1. Some called her a “worthless social parasite”
  2. Others suggested it was a “publicity stunt”
  3. Others attempted to make a ‘witty’ joke by commenting something inappropriately irrelevant
  4. Others engaged in “victim-blaming”
  5. Wait, more victim-blaming
  6. Really?
  7. One called Kim a “narcissist”, undeserving of sympathy
  8. Another creatively referred to the family as the “Kartrashians
  9. Others called the family “low life garbage
  10. One suggested that rape should have been considered
  11. And lastly (but not least), someone suggested she remembers that she is a “wife, a daughter, and a mother next time she poses naked online”, because as we all know, posing naked online deserves punishment by armed robbery.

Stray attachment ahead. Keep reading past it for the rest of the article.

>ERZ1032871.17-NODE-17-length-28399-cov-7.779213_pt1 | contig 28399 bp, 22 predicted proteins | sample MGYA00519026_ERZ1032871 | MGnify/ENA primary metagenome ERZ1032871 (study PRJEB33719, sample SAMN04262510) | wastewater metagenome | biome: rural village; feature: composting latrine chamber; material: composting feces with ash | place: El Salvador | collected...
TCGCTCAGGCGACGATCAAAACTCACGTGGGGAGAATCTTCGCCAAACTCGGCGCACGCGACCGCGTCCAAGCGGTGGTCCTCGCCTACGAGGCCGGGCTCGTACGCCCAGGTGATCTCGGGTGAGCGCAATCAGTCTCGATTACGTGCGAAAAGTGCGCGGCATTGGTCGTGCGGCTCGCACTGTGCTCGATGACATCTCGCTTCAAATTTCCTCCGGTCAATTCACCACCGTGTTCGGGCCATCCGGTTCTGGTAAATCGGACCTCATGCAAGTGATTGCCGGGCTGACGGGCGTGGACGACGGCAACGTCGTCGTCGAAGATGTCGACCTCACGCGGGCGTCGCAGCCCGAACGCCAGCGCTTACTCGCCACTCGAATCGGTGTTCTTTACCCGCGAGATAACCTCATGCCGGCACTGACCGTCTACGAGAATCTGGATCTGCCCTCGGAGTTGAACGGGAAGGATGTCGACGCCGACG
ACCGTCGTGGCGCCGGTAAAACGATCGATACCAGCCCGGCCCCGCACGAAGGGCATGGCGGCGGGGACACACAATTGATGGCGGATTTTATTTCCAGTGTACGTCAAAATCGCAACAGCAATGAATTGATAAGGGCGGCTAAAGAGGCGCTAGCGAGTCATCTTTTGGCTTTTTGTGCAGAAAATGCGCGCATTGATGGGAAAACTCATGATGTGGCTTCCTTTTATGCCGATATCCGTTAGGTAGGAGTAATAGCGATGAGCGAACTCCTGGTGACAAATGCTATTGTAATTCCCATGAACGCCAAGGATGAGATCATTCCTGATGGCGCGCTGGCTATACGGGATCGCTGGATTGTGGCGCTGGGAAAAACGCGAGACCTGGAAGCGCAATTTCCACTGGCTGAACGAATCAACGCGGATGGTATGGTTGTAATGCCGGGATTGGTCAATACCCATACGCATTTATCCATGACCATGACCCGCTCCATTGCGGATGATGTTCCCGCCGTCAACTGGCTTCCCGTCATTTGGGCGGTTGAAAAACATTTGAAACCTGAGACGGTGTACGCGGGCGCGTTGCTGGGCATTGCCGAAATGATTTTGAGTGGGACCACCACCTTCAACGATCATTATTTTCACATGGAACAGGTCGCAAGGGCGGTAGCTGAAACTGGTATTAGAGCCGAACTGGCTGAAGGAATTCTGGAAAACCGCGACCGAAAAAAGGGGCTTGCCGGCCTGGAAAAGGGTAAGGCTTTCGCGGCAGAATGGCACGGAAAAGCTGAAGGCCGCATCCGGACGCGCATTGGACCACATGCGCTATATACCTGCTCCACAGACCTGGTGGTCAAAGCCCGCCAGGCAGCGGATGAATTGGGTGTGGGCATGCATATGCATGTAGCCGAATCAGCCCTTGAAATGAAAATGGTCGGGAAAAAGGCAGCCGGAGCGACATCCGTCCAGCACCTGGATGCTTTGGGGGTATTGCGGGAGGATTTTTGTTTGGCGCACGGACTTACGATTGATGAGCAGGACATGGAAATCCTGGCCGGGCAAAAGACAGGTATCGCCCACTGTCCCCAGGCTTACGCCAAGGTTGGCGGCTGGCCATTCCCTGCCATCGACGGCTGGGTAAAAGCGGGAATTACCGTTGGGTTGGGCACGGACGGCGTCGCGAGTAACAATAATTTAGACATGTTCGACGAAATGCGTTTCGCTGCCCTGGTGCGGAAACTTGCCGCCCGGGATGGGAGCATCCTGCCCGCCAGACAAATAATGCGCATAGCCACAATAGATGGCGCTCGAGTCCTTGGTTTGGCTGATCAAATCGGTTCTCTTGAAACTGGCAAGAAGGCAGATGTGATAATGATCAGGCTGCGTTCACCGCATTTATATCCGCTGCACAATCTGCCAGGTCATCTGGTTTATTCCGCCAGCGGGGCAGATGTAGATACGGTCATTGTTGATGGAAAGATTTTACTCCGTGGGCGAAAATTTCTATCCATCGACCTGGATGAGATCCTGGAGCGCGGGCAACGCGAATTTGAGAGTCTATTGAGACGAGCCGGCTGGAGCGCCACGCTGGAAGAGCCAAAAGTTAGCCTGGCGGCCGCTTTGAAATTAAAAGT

These are only but a FEW of the snarky, horrid comments spewed forth by the cognoscenti, the self-proclaimed experts on the worthiness of human life, especially human life which they never actually encountered in person. To list them all would take a few days processing. And yet, folks, this is our Internet culture. This is our present, and it points to an even more depressing future, because as mentioned before, our world continues to increase in social media’s acceleration, all while we collectively decrease in compassionate consideration. In one way, the aforementioned poster of number 11’s comment was right- Kim is a wife, a daughter, and a mother. And yet, the way she is treated on social media by the Internet vigilante mob of justice, you would think she was none of the above. After all, who would ever say such heartless, biting, and unsympathetic things to one’s own wife, or one’s own daughter, or even one’s own mother? If one was to view Kim as a human being- a radical thing to do, apparently- then one would view her as a person whom they share a common humanity with, or on a clan-like, familial level, are of the same blood. However, very few people view her as such. Instead, the self-righteous commenters on social media see Kim as this abstract figure, a waste of space whose existence is satire, at best, and an inconvenience, at worst. And yet, there is this creepy demand that they put on her. The Internet mob is caught in an awkward dichotomy; on one level, they act as if they have no claim to relationship with Kim, but at the same time, they present their demands and critiques of her life, which imply they desire some sort of relationship- albeit a sick one. Here is the great subject-object irony- civility and proper morality is expected of the object of these posters’ hatred- namely Kim; Kim is criticized for dressing immodestly, hoarding massive amounts of wealth on her very body, as well as being criticized for constantly seeking attention & being in the daily headlines. These people commenting expect Kim, the object of their disgust, to be held to a certain standard; but the same qualities are not expected of they themselves, the subject. Herein, however, lies the problem: Kim, and moreover, the posters, are not objects. They are not even subjects, in a literary or newsworthy sense. They are persons, and yet in many ways, their humanity has been forgotten.